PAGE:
Dr. Denis Alexander, head of the Templeton-funded Faraday Institute of Science and Religion at St. Edmunds College, Cambridge, is interviewed by the BBC on how he comports science with his evangelical Christianity. In the 30-minute interview, Alexander, a molecular biologist, explains his background, his transformation to Christianity, and his beliefs. They include his acceptance of the divinity and physical resurrection of Jesus Christ, and of the efficacy of prayer.
He also draws the usual distinction between science as answering the “how questions” and religion as answering “why questions.” But (at around 17:00) he draws a number of parallels between the scientific and religious searches for truth:
- They’re both looking for coherence.
- Scientific hypothesis are based on data, and so are religious beliefs, which, he says, are heavily reliant on evidence (e.g., the fine-tuning of the universe). At 17:40, he claims that if the stories in the Bible about Jesus aren’t true, and there’s no afterlife, then Christian faith collapses.
But he still sees the stories of Genesis as one of “figurative language,” not meant to be a “scientific textbook” (he refers to Augustine as holding this view, ignoring the many other church fathers who didn’t). Genesis, he claims, is meant to show us the “purpose of mankind”, which is:
The purpose of humankind is to know God, to worship Him, and to be good stewards of the planet that God has put into our charge, that we’ve made such a huge mess of.
AT 19:20, he explains to the interviewer, Joan Bakewell, why he considers the Bible to be “scientific evidence.” It’s bizarre: it’s because the Bible had the “amazing insight” that there was only one God and that he was a “god of love” (Alexander doesn’t explain how he knows these claims were true). Bakewell calls him out by asking why such a god would sacrifice his son. Alexander explain that Jesus was God’s “sacrificial lamb,” apparently to save us all.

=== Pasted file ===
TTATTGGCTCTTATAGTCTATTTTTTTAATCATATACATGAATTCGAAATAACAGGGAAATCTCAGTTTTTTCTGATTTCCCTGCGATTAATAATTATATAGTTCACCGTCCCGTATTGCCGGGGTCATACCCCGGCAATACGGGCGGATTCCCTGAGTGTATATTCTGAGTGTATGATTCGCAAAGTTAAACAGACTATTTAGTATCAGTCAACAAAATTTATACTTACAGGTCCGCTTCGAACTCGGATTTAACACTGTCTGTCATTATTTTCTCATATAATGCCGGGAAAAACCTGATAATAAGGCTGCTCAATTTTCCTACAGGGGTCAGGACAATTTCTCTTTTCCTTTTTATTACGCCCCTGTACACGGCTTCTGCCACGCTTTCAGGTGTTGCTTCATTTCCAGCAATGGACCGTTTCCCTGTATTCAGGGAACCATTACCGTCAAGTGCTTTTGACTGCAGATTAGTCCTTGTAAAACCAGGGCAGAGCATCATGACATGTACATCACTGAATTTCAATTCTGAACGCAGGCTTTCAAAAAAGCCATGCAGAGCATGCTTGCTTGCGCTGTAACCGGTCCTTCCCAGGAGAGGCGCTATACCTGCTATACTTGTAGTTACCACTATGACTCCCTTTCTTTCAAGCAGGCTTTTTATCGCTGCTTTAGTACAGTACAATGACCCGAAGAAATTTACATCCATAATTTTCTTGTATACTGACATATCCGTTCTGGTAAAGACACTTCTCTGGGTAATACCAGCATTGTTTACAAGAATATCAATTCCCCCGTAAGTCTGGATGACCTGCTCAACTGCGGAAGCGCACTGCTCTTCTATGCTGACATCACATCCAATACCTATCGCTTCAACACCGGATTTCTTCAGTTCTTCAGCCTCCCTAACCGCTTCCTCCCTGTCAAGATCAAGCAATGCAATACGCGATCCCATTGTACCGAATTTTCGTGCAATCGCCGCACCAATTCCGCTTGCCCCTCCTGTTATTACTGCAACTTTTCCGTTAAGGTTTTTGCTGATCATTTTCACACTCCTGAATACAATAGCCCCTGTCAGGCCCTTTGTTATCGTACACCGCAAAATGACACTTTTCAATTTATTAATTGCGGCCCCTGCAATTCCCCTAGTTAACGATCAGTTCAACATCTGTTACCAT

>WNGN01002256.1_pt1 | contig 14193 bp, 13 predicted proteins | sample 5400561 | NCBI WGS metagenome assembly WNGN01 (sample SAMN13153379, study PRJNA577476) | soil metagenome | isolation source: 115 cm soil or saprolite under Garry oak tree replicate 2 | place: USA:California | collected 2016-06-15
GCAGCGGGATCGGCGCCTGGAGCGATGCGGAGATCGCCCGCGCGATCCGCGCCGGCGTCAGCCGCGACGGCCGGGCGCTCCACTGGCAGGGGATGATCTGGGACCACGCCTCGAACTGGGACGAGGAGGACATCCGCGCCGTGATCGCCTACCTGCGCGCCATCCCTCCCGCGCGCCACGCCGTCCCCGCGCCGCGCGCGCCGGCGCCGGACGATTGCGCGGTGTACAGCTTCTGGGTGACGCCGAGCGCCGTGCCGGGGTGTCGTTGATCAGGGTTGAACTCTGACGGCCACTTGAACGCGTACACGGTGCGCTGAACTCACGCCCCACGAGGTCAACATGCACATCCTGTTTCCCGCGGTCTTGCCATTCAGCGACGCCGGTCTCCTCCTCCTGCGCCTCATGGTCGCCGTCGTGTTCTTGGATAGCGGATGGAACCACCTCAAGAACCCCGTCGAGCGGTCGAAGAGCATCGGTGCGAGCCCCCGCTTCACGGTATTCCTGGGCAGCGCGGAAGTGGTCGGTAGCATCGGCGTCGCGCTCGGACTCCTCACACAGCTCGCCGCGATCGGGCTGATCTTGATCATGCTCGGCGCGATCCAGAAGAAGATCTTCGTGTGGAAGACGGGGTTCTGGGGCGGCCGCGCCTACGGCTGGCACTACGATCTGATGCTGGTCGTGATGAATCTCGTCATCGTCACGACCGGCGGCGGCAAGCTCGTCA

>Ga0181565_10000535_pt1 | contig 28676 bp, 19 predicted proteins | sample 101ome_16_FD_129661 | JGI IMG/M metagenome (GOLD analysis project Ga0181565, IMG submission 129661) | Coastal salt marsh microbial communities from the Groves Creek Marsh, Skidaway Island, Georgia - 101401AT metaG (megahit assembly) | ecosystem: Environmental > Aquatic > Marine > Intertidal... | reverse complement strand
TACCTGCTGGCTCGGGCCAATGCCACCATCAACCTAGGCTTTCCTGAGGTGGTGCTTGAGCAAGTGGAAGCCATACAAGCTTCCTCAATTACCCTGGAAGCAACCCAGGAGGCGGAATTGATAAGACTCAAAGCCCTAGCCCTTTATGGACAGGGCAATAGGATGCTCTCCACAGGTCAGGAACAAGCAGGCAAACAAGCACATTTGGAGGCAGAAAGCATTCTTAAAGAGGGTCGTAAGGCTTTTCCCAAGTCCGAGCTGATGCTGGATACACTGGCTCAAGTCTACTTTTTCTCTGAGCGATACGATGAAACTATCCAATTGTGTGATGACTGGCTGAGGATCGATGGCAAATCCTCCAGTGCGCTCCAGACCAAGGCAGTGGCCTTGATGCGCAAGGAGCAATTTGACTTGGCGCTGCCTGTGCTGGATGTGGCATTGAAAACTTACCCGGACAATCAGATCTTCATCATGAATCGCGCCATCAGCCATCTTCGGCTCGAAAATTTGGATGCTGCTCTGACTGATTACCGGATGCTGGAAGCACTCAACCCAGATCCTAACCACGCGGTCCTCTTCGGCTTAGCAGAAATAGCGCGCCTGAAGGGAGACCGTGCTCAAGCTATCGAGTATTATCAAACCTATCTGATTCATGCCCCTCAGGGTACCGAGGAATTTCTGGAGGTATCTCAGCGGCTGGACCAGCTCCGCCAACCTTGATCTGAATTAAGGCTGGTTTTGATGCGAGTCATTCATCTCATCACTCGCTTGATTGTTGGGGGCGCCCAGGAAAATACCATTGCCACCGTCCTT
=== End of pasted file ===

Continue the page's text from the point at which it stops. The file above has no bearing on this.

As for the disparity in the different accounts of the Resurrection in the different gospels of the Bible (Bakewell asks him tough questions), Alexander replies, “The accounts we have of the Resurrection are exactly what you’d expect of eyewitness accounts. And I would myself be very suspicious if they were very coherent, and matched up, and so on. . ” And then he claims that these accounts are not contradictory. It’s a Biblical Rashomon!
At the end, he’s asked whether he thinks that Christianity is the one true faith, and after a bit of waffling about the Abrahamic faiths, he basically says yes, because they have Jebus, and there’s “honest disagreement” with faiths like Islam.
Make your own judgment; I find it remarkable that a trained scientist can find so much hard evidence in a book that by his own admission is largely metaphorical. As always, Genesis is a metaphor but the story of Jesus and his resurrection is non-negotiable truth.